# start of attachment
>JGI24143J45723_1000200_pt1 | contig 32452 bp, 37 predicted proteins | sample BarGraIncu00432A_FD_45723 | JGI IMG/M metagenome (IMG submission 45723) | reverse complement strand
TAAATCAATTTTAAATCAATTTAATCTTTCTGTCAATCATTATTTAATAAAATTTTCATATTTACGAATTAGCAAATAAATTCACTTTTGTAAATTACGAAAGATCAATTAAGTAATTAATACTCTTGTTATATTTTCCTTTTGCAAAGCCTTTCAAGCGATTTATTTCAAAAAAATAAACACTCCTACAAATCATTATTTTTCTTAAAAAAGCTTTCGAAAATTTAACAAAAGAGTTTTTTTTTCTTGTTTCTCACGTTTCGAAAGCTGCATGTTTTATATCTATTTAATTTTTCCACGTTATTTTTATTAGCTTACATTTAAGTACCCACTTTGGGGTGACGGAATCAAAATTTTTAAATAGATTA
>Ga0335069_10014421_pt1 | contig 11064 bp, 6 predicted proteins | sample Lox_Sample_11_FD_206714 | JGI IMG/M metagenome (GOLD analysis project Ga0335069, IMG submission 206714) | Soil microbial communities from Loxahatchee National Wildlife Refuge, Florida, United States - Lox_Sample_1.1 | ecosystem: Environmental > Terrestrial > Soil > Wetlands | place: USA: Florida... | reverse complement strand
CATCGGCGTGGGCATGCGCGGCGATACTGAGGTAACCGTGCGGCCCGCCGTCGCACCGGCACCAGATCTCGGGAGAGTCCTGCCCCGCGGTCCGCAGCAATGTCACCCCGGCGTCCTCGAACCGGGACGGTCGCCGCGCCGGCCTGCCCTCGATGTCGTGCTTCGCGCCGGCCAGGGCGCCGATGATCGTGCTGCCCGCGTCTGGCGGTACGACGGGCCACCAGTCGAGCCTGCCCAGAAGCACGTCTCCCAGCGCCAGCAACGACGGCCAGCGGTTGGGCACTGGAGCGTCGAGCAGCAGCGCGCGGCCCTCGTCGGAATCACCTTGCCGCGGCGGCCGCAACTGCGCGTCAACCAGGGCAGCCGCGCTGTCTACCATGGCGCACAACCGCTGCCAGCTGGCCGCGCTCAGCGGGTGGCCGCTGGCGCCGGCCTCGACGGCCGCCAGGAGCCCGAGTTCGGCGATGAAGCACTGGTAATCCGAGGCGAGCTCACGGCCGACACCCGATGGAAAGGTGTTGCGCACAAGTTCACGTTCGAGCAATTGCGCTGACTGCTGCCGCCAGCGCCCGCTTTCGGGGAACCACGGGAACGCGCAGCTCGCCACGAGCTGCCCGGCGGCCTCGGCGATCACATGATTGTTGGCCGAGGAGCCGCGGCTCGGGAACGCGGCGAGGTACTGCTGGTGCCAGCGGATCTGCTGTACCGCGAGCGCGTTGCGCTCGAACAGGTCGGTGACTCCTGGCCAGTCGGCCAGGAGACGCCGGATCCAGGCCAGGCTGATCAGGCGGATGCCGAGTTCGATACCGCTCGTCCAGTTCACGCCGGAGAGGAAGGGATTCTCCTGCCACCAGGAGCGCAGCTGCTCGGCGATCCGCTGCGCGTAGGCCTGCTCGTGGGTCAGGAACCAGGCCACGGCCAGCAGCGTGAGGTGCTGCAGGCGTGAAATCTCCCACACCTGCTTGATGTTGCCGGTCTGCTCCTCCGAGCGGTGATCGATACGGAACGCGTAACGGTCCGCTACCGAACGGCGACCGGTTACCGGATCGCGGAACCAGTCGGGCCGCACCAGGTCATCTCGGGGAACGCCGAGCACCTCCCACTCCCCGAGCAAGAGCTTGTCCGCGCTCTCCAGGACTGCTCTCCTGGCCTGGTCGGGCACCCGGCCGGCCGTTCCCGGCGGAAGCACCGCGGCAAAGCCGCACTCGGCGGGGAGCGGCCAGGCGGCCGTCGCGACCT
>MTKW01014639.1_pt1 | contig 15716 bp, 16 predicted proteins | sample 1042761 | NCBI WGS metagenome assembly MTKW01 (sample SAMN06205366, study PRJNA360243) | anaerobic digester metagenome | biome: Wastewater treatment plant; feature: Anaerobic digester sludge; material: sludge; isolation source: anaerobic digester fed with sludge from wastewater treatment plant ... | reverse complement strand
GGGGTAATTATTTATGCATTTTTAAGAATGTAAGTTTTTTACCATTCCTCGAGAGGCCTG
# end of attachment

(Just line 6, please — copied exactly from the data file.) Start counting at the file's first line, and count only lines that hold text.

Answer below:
GGGGTAATTATTTATGCATTTTTAAGAATGTAAGTTTTTTACCATTCCTCGAGAGGCCTG